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Croydon allowed parents of its few children to choose nearby non-public schools over public schools in neighboring towns. (Facebook)

House OK's its version of school choice bill


CONCORD — School choice advocates chalked up another legislative victory on Wednesday, as the House voted 188-163 to pass HB 557, the so-called “Croydon Bill,” giving school districts the power to assign children to private schools in certain circumstances, using taxpayer dollars.

The Senate has already passed a slightly different version of the same bill, SB 8, and Gov. Chris Sununu has indicated his support for the concept. Lawmakers in the House and Senate last year passed a similar school choice bill only to have it vetoed by Democratic Gov. Maggie Hassan.

The legislation was prompted by the ongoing battle the Sullivan County town of Croydon has had with the state Department of Education and in the courts over its attempt to send five local children to a nearby Montessori school at taxpayer expense.

The town has appealed a Superior Court ruling supporting the Board of Education to the state Supreme Court, which recently put the case on hold, pending the outcome of school choice legislation.

Many of the smaller communities in the state, like Croydon, do not have a local K-12 school district. They contract with larger nearby districts to educate their students, usually through a per-student tuition contract paid for by the sending town.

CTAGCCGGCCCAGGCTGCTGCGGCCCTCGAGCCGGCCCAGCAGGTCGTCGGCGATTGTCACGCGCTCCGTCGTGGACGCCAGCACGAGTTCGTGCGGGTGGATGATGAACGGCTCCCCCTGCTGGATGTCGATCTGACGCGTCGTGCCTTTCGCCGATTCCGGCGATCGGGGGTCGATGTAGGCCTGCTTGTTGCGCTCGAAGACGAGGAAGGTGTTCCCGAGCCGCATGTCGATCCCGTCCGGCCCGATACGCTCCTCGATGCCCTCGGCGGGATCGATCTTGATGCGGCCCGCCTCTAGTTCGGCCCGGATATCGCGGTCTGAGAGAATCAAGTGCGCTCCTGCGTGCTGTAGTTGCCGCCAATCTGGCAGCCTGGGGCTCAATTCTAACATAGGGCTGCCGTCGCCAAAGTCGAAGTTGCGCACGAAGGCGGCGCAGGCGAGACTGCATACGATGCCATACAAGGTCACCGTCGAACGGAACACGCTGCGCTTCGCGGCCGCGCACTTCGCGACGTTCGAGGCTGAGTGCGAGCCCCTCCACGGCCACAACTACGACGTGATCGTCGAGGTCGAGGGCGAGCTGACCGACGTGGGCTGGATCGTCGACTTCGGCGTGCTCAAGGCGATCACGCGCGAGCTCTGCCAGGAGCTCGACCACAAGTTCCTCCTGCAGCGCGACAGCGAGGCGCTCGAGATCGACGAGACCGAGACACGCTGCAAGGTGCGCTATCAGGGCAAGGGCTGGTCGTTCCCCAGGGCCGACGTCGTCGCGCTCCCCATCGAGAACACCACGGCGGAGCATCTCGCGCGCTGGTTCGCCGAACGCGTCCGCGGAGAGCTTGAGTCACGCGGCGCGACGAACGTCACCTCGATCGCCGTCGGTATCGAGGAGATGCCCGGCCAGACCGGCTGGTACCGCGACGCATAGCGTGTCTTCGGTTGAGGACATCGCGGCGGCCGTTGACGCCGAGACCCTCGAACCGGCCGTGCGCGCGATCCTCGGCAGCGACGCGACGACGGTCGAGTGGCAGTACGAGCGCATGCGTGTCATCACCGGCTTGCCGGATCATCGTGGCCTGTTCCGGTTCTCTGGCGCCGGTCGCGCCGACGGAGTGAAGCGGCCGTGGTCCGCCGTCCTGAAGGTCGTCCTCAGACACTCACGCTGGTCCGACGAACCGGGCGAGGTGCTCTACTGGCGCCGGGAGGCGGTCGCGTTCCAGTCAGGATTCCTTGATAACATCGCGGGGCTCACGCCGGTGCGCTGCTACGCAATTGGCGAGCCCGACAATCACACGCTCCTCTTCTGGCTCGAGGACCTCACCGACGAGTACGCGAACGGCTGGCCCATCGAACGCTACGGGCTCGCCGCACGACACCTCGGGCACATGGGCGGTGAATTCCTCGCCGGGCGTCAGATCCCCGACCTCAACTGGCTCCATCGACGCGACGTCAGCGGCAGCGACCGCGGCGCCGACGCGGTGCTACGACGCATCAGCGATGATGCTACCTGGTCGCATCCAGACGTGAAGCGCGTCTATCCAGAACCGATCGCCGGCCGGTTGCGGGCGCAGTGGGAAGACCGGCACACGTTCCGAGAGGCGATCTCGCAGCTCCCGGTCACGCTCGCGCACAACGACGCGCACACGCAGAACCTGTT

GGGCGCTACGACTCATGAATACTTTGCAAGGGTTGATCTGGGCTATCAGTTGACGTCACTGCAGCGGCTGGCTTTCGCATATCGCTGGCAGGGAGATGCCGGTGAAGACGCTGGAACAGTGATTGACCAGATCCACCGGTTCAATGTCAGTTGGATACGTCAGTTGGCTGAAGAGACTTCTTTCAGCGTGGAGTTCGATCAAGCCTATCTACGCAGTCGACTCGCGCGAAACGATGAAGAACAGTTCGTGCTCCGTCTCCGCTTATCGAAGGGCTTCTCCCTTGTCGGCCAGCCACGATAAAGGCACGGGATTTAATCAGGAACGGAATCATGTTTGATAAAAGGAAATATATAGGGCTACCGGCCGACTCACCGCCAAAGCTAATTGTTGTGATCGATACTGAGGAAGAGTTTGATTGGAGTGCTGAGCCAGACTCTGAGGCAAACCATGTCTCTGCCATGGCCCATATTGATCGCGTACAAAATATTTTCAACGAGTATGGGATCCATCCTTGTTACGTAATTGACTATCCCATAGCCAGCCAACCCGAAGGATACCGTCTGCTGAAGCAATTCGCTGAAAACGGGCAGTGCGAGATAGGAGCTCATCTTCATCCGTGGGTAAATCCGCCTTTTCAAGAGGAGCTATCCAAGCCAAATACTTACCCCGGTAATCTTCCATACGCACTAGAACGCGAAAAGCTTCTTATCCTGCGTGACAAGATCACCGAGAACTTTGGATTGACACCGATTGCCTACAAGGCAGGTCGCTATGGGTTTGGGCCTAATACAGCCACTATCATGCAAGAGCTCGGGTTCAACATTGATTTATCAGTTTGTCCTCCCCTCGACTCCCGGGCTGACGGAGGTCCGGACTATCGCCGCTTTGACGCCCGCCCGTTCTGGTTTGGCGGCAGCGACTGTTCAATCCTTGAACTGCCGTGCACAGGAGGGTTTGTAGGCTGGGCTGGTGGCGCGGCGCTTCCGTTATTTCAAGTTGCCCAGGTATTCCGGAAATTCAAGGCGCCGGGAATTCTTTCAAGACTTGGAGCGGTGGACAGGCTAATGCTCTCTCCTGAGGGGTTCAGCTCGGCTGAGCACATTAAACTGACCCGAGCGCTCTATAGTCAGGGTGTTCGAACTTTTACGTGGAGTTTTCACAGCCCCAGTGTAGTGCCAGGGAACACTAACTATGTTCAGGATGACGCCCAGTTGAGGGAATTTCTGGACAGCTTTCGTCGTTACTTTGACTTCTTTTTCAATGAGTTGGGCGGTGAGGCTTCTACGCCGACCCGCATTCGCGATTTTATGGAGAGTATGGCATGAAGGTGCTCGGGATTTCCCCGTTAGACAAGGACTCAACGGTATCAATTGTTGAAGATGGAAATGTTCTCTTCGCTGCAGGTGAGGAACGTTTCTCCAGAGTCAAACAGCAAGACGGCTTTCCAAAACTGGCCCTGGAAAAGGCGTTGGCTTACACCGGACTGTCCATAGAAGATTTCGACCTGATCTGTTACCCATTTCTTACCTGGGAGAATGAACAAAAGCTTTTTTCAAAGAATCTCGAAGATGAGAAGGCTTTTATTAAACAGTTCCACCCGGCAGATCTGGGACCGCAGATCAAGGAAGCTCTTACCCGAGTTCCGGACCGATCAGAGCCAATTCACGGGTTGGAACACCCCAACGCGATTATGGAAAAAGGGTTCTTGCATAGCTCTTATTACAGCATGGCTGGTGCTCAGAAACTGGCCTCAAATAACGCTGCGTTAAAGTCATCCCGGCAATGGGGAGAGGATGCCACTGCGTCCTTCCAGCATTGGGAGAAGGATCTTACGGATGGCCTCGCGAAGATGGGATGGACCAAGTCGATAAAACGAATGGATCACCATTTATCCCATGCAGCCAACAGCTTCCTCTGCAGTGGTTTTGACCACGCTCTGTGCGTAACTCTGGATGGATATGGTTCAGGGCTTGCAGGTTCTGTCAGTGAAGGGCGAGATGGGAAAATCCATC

Many such towns would like the flexibility to send students to private schools, including those not approved by the state Department of Education.

The House version of the bill was amended before passage to exclude religious or sectarian schools. The Senate bill makes no such distinction.

“We’re trying to keep it all constitutional and able to stand up to any legal challenges,” said Rep. Rick Ladd, R-Haverhill, chairman of the House Education Committee.

He predicted that differences in the House and Senate bills will be worked out in conference committee and a school choice bill will go to Sununu for his signature.

“During hearing testimony, we heard push back from groups representing the education bureaucracy opposing small towns having the authority to send students to nearby nonsectarian private schools, as these groups desire all funds going to nearby public schools,” said Ladd. “This bill recognizes that locally elected officials are best equipped to decide which school, public or nonsectarian private, is best for students.”

Speaking for the minority, Rep. Mary Heath, D-Manchester, said the bill fails to assure that students will get an adequate education because some could now be sent to schools not approved for adequacy by the state Board of Education.

“I know a lot of public schools that are noted as adequate, but are failing,” Ladd responded. “There are failing private schools, too, and this provides a choice for a school district that doesn’t have certain grades to tuition their students to a school that provides a great education, not just an adequate education.”

The House also took action on HB 620, a bill that originally prohibited the state Board of Education from implementing any rules or regulations that impose additional costs on local school district.

In a bipartisan 388-18 vote, the House voted to pass the bill as amended, to require the Board of Education to “take into account” the fiscal impact of any new rules or regulations.

“HB 620 as proposed was too complex and the Education Committee did not have enough time to study its impact on the rule-making process of the Department of Education,” said Rep. Mel Myler, D-Contoocook, the ranking Democrat on the House Education Committee.

“Under the compromise floor amendment we adopted, all current rules have been grandfathered,” he said. “A study committee this spring and summer will take the time to seek input from various interest groups and stakeholders regarding how rules impact their concerns.”


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